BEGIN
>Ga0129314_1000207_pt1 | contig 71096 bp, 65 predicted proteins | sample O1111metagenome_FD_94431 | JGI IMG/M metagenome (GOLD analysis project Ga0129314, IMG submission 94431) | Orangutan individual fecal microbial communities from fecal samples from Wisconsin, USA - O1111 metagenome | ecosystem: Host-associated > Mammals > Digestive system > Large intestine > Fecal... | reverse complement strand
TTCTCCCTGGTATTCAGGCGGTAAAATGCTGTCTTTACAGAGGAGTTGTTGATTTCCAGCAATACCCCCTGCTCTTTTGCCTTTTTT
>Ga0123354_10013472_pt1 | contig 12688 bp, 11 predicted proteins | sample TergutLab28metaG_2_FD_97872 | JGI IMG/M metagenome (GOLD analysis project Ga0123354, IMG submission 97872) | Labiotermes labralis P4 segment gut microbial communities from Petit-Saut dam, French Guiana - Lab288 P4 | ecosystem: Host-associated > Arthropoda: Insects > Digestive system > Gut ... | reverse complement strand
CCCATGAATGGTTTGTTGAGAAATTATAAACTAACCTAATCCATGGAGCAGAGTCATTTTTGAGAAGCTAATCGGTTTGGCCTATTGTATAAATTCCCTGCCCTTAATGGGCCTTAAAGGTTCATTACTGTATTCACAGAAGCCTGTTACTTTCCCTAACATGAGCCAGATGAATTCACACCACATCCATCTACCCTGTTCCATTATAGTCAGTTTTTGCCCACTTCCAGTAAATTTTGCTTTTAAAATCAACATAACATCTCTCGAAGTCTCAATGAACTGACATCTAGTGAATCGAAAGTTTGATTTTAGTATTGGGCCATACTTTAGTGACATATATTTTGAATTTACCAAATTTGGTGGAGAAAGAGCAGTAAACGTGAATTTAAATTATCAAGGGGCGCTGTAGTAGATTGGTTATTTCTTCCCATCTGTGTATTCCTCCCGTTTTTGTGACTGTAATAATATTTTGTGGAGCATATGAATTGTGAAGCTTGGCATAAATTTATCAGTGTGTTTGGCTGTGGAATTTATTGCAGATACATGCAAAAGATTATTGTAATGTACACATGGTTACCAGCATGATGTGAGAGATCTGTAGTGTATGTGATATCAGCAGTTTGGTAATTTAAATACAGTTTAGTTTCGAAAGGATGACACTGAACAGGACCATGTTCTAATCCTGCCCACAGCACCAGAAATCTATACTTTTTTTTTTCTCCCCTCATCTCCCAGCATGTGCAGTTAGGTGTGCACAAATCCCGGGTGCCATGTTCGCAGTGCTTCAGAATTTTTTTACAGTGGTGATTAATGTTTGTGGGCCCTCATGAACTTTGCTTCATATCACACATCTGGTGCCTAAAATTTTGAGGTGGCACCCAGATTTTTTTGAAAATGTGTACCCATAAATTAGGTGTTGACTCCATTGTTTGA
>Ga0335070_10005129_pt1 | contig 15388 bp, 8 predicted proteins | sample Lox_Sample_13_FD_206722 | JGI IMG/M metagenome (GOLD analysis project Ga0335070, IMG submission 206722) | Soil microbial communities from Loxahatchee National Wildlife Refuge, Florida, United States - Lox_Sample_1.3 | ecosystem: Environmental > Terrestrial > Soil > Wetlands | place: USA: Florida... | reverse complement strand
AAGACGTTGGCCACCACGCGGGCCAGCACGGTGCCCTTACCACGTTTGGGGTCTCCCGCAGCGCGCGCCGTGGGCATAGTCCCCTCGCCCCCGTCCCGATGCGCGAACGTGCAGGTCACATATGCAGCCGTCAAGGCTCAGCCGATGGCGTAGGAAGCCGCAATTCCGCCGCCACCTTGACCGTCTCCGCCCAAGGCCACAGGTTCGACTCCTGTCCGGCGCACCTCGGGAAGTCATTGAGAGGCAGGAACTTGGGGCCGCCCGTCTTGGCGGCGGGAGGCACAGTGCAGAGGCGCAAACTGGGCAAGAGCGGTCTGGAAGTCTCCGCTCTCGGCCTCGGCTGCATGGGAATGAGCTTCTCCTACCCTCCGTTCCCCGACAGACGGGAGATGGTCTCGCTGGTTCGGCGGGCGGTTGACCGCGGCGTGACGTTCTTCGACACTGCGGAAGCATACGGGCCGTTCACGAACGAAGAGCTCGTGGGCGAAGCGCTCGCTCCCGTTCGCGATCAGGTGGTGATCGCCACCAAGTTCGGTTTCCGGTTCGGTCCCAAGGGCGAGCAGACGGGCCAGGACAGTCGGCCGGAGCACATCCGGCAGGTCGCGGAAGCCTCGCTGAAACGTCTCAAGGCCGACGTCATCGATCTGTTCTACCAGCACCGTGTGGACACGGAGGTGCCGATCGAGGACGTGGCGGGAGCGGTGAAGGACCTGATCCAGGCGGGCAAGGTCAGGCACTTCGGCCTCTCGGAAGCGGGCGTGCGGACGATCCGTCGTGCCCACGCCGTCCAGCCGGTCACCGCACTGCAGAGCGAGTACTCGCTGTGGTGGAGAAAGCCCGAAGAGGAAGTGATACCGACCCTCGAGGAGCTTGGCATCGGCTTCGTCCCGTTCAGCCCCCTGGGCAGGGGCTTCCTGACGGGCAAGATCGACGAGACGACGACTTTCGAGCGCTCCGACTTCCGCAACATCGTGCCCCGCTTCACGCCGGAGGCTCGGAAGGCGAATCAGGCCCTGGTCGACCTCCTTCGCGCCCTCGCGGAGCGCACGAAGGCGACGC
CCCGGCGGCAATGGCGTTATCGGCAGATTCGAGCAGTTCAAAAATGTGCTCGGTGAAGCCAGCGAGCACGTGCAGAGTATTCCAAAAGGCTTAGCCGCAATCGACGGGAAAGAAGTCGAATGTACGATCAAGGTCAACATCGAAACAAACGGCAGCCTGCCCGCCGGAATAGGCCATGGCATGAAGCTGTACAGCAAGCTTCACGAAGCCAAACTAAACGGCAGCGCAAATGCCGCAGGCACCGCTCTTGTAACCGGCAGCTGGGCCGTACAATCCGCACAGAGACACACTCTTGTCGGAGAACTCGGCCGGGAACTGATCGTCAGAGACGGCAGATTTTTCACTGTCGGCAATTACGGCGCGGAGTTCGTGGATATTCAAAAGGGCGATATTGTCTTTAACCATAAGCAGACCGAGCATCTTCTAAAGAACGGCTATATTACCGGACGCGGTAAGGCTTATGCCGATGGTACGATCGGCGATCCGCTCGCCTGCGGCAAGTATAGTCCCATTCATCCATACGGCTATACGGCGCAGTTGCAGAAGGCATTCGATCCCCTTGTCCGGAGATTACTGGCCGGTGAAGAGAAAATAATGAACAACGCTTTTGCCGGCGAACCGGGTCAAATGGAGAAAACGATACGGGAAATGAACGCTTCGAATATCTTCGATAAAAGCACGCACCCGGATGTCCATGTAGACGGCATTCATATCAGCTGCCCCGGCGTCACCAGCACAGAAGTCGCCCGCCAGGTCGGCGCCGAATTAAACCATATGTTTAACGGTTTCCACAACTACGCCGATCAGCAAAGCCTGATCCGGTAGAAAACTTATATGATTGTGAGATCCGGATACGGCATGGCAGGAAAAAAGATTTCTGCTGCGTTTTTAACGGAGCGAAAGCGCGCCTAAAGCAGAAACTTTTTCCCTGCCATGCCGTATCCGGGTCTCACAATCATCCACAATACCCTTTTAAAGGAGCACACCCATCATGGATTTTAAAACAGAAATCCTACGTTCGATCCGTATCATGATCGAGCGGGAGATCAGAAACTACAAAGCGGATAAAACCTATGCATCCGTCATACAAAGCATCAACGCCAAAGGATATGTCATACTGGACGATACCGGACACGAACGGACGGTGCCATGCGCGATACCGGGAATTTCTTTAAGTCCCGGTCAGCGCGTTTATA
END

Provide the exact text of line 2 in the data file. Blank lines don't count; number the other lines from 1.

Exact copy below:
TTCTCCCTGGTATTCAGGCGGTAAAATGCTGTCTTTACAGAGGAGTTGTTGATTTCCAGCAATACCCCCTGCTCTTTTGCCTTTTTT